The stress of all things concerning Isaac… the constant work I do educating others on watching for child abuse… the never-ending advocacy to get laws changed, to get social workers to do their jobs, to get people to see the horrific things happening to children all around us… it so often seems all for naught. I find myself spinning in circles all day long, only to wake up the next day and spin some more. I fight for my children, I fight with my children, and I fight the world that is harming children – day in and day out, I try to be the best that I can and follow the peculiar rules that this life needs me to follow so that my children don’t go postal on me. I try desperately to protect them and to train them and to remind them of all the good things they need to do and be. I want so much for all my children to be safe. Yet all I do is spin circles because it seems that no matter how much I try, very little changes.
The other day a female cardinal got trapped in our van while the windows were down. She frantically raced from one side of the van to the other, banging her head at every dead end. She also crapped on every surface of our freshly cleaned vehicle, but that’s another story entirely. When I went outside and saw what had happened, I tried to open the van door for this terrified bird to escape. In the meantime, her hubby tried to attack – divebombing every time I neared my van. His partner was trapped and he was frantic. He rammed himself into the glass so many times that he left bloody evidence of his efforts on each window.
Yet it wasn’t until after I got the door opened and both birds were free that I noticed that they have a nest in the tree above our van. These birds aren’t just partners, they are parents.
From that day on, these birds have guarded their nest with a vengeance. Our cars are constantly under attack and we, the owner of a Chrysler Town and County bird cage, are also a threat and are treated as such. From what I’ve read about cardinals, they are incredibly territorial and aggressive towards trespassers. I also read that they are amazing parents because they will go to any means necessary to care for their young.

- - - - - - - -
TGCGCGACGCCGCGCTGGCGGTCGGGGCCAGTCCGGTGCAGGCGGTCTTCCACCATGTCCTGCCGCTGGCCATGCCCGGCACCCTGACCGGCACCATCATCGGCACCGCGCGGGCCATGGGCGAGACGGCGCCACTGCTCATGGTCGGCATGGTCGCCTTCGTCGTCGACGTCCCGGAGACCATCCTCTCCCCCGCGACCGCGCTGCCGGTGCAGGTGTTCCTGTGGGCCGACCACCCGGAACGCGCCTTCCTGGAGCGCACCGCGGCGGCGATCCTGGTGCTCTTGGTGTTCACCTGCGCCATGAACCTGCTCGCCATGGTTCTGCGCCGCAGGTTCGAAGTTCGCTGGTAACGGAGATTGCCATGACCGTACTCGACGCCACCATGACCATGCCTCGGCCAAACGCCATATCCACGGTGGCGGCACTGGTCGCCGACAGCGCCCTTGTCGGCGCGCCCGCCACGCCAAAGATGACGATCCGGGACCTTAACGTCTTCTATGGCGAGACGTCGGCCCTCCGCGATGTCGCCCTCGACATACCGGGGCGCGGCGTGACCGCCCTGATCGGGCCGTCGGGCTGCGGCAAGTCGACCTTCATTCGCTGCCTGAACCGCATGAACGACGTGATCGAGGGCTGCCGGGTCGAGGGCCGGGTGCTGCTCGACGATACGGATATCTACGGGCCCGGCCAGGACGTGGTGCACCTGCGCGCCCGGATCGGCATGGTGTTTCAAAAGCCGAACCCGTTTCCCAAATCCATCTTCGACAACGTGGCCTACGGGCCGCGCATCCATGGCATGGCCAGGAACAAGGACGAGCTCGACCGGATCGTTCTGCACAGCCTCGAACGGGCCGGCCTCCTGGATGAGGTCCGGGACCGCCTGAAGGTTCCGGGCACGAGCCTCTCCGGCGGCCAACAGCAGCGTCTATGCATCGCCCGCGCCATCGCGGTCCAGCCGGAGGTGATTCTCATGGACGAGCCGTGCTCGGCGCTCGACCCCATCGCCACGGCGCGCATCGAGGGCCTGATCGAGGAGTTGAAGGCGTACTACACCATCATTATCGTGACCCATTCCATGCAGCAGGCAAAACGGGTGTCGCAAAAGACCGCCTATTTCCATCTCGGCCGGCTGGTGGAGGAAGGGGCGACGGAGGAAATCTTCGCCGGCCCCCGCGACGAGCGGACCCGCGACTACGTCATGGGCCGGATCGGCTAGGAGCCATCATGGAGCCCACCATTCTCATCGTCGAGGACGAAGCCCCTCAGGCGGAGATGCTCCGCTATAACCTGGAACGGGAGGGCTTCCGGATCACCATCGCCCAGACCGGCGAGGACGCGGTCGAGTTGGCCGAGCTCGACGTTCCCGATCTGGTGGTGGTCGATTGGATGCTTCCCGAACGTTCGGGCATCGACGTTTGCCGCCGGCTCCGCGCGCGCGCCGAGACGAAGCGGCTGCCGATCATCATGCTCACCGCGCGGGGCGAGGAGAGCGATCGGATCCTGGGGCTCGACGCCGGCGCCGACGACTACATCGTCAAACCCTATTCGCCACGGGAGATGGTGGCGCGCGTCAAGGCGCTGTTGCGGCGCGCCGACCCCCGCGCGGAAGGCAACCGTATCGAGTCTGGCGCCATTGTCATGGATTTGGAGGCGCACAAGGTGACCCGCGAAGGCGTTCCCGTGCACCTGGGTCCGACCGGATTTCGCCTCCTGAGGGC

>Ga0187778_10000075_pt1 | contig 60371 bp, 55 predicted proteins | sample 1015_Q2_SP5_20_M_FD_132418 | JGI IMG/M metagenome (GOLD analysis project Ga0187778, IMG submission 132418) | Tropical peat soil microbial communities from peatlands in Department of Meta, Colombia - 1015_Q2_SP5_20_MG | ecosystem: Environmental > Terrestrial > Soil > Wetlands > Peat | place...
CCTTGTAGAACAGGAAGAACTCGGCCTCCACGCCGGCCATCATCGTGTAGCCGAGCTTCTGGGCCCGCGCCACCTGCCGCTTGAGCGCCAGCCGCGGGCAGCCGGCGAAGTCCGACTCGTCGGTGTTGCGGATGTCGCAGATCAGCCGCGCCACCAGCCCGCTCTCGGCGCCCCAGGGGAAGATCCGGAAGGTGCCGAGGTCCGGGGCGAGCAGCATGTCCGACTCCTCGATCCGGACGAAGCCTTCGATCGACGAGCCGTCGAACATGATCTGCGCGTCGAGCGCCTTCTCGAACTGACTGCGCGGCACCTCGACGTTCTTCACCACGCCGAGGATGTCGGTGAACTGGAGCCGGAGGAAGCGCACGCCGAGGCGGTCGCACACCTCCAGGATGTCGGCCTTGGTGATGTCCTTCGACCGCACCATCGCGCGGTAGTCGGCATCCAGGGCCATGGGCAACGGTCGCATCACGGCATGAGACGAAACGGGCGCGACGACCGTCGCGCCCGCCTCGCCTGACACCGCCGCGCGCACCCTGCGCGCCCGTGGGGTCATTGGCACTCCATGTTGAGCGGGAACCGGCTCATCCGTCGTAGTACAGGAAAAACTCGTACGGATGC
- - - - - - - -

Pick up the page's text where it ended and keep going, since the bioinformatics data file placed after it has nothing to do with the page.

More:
This includes banging their heads off car windows and squawking wildly all day, every day.
We, the head bangers and circle spinners, we are not alone in our daily battle to protect our children. We may repeat endless efforts to ensure their safety and well-being and it may seem like nothing is ever changing… that we’re beating on the same glass of the same van each and every day.
But do you know what else I found while reading about cardinals? That they are often seen as a sign of Hope. That, after a long, bleak winter, the first sign of those bold, red feathers lets the rest of creation know that spring has arrived – that change is coming.
That there is hope for something more.
And sometimes that means a season of banging our heads and squawking loudly each and every day. But it is just that… a season. And in the end, our young will know that we did all we could to protect them and to set them on the best path possible. Because for everything there is a season and a time for every purpose under heaven. We will not spin circles forever, friends. It’s just our time to remind all around us of the Hope that has arrived.